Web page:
Monday , October 26 2020
MTV does Spider-Man.

“This is So Not Spandex!”

Thanx to its bounty of repeated reruns (“Music videos? That’s for Digital Spin-off MTV!’): I was able to catch two eps of the new Spider-Man animation series last night. It’s probably the best of the televised webhead shows to date – not a big stretch: remember the live-action series with Nicholas Hammond? – though Mainframe Entertainment’s use of CG imaging “processed in a classic animation style” (whatever the hell that means!) produces decidedly mixed results. The action scenes are undeniably cool, but every time things slow down, the characters move like marionettes underwater.
With an eye towards its core audience, the series has been set during hero Peter Parker’s college years at Empire U., a period when the young science whiz was still a big nerd but given room to joke about it. As usual, basic webhead history gets rewritten yet again so that characters are introduced during this stage in his life: so Lizard-To-Be Curtis Connors, for example, becomes a science professor (sans family) and Peter his assistant. The series is set a year after the events in Raimi’s Spider-Man, and we get to see Peter’s roommate Harry Osborn still steaming over Spider-Man’s hand in the death of his father. Over the past year, public sentiment has apparently turned against our hero – as have the police, who think nothing of shooting at Peter whenever the opportunity affords itself. That’s the fickle public for ya.
Peter Parker is voiced by Neil Patrick Harris, who has a better way with an in-fight quip than Tobey Maquire. This being MTV, ol’ Petey gets a slightly racier field on which to work. At one point battling the Lizard (an appropriately cast Rob Zombie), he asks the reptilian supervillain, “Know where I can get a little tail?” Yeah, I did a Beavis snicker at that ‘un.
The series has been overseen by comics writer Brian Michael Bendis, who also does Peter Parker for Marvel’s Ultimate Spider-Man along with the current Daredevil series. Nice to see Bendis’ name as Co-Executive Producer, but on one level his name on the credits just has to make some comics fans nervous: Bendis is presently gracing some of Marvel’s most fannishly popular titles, after all – what happens to those books if he totally succumbs to Hollywood’s siren call?

This kind of mass exodus has happened before. In the 80’s some of the era’s most popular mainstream comics creators turned to screenwriting; if they returned to comics, their output was significantly reduced. Bendis has made no secret of his Hollywood ambitions – he even wrote a graphic novel devoted to his earlier misadventures in the screen trade – so I wouldn’t be surprised to see his name attached to a big-budget long-underwear movie in the future.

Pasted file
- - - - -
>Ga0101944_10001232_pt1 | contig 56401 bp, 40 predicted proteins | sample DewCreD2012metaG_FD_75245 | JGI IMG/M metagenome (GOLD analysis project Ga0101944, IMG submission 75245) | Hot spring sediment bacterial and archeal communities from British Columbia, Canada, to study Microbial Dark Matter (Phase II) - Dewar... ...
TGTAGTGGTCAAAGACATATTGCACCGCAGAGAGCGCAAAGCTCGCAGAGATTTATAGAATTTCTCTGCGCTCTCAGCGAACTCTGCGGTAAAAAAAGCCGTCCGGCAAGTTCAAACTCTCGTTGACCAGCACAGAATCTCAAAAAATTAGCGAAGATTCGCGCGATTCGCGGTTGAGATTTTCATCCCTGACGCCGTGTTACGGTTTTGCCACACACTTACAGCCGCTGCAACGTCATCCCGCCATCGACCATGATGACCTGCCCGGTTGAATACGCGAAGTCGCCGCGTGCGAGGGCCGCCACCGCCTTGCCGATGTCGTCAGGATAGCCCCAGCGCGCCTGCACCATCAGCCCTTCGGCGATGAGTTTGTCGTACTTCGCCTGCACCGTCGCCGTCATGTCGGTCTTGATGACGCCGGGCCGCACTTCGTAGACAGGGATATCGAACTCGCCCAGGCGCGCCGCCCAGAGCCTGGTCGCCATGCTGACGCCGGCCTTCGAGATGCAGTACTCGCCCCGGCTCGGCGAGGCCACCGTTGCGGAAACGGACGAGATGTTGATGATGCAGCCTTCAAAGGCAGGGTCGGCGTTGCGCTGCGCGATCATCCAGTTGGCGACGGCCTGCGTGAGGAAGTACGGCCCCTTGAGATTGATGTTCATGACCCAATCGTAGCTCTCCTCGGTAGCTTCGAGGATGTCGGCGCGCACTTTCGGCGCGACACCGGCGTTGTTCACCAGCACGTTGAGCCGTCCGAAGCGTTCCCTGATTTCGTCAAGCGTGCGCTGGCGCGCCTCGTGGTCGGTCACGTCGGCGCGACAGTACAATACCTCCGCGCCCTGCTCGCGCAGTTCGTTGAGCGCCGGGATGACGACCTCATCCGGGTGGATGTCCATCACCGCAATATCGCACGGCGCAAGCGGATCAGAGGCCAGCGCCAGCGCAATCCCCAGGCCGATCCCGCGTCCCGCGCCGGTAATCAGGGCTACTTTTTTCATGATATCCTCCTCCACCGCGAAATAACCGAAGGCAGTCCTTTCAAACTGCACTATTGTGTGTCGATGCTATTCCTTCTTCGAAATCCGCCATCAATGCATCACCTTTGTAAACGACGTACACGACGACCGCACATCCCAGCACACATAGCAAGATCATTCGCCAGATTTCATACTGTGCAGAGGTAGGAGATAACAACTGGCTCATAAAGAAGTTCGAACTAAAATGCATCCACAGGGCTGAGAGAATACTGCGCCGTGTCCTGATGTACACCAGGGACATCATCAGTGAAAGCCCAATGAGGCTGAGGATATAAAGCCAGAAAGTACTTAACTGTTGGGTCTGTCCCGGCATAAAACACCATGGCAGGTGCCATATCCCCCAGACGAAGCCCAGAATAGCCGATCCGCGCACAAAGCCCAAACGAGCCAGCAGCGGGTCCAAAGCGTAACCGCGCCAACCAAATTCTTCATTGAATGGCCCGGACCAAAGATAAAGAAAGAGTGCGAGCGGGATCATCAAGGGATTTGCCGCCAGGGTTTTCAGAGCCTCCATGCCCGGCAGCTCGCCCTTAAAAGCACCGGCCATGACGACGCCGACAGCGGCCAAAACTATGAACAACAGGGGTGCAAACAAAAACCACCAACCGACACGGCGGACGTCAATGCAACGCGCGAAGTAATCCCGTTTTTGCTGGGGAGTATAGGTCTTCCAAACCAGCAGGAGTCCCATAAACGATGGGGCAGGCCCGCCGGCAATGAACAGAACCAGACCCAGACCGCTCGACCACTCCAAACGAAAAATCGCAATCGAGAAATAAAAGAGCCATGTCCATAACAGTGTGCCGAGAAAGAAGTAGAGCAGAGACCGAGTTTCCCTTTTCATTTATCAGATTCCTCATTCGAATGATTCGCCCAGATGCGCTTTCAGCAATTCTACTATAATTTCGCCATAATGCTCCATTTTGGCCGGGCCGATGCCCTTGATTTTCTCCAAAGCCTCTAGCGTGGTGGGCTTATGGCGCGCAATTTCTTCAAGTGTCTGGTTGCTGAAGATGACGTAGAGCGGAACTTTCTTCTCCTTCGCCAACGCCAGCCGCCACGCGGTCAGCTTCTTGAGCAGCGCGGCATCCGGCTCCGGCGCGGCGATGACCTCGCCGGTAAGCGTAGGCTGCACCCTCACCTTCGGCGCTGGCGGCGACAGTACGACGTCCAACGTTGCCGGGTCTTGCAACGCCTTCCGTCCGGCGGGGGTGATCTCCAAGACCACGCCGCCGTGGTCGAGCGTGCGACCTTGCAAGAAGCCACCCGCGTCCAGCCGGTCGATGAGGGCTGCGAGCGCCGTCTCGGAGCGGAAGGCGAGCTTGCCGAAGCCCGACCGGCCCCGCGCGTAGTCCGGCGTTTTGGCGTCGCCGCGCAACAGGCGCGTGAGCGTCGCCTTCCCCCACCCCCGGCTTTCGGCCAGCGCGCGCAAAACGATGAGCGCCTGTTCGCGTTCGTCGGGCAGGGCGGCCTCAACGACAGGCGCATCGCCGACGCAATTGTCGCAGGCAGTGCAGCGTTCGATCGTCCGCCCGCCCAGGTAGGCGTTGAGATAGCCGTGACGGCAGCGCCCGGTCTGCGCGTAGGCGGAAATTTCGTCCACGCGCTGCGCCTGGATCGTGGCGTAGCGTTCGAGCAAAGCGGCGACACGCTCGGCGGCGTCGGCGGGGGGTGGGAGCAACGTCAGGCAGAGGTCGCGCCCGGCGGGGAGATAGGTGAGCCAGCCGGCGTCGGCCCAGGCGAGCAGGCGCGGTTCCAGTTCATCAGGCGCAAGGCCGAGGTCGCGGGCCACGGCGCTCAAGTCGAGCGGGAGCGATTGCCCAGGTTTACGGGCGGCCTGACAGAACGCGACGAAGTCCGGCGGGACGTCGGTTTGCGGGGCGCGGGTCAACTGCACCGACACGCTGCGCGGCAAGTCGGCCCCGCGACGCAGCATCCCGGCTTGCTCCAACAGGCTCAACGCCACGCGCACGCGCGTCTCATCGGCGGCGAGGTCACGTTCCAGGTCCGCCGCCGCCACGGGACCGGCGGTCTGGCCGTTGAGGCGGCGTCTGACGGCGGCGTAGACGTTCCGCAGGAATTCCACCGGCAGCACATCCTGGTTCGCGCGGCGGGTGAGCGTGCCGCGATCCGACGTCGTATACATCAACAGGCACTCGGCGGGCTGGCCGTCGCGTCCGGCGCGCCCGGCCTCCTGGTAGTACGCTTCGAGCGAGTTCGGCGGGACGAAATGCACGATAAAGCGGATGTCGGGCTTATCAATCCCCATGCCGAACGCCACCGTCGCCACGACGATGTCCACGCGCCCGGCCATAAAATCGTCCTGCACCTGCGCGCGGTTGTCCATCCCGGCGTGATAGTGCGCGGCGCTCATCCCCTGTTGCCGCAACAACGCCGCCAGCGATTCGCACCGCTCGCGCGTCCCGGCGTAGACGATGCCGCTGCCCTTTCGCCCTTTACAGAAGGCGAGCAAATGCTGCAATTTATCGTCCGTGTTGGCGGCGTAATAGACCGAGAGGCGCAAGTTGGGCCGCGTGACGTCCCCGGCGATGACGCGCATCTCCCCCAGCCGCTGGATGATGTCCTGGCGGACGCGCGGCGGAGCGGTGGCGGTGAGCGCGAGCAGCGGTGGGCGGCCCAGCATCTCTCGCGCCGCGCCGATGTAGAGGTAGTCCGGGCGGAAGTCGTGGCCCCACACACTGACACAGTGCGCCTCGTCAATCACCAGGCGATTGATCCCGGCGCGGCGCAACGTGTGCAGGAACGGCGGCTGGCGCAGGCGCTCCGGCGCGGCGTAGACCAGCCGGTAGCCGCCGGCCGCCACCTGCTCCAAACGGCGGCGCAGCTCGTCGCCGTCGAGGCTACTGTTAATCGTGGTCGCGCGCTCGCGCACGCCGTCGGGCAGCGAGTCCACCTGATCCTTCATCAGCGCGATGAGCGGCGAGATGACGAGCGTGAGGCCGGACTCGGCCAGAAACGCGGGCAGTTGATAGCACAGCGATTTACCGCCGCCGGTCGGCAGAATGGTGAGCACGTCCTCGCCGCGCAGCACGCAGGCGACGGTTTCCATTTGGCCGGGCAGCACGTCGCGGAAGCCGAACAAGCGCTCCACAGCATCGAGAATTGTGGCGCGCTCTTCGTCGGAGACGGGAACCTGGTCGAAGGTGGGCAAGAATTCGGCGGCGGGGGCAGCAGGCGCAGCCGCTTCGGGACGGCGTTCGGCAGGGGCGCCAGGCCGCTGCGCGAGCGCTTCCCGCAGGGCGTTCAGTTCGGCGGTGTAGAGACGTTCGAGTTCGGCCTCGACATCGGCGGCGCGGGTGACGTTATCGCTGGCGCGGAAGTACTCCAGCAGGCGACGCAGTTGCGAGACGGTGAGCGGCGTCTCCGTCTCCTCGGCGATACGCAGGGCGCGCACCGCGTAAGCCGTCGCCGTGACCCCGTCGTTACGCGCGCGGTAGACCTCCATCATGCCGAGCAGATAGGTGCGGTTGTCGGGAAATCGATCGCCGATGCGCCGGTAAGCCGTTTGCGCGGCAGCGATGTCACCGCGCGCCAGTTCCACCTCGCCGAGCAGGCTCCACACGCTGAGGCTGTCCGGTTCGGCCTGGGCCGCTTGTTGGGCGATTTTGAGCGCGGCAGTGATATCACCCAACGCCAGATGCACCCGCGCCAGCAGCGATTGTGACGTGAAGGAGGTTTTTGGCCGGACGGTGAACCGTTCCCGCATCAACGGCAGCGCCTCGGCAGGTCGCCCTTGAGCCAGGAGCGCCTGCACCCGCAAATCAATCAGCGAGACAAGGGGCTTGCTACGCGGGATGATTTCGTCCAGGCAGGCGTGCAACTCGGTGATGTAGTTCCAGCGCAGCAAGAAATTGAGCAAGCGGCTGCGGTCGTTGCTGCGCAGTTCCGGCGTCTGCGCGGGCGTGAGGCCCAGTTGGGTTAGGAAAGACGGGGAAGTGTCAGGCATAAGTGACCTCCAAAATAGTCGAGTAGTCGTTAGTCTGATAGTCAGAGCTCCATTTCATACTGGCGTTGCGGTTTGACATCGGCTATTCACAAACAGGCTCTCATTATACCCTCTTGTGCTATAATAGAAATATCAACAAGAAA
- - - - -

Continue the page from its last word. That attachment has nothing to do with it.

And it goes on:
The series that Bendis is currently shepherding, though, bears the mark of his comic scripts: straightforward, sometimes minimal plots packed with plenty of character-enhancing snappy patter. The new series expands on the ever-tempestuous romance between Peter and Mary Jane Watson (Lisa Loeb), giving both characters moments of awkward adolescent expression and self-protective banter; we also watch Harry (Ian Ziering) as he slowly learns about his supervillain father’s past.

The two episodes I watched last night (MTV airs ’em back to back) featured the Lizard and a sexy cat burglar named the Talon; in both cases, the plots revolved around their involvement with Harry: in Ep One, the Lizard attacks the Osborn heir out of desire for vengeance against the father; in the second, Talon seduces the hapless Harry (one of comicdom’s biggest patsies) for her own nefarious purposes. I’m guessing that boy does a meltdown before the season’s up.
The series is a lot more respectful to its source than I would’ve initially expected from MTV. The violence is a trace more graphic than the comics (in one moment, for instance, we get to see a thug leave a bloody imprint after the Lizard has flung his body against a two-way mirror), but not as extreme as Aeon Flux. If you can get beyond the occasionally distancing computer animation, it’s a decent superhero tele-adaptation – preferable to watching a former Von Trapp kid don that web-bedecked suit, anyway.
But – hey – why no Spidey theme song?

About Bill Sherman

Bill Sherman is a Books editor for Blogcritics. With his lovely wife Rebecca Fox, he has co-authored a light-hearted fat acceptance romance entitled Measure By Measure.

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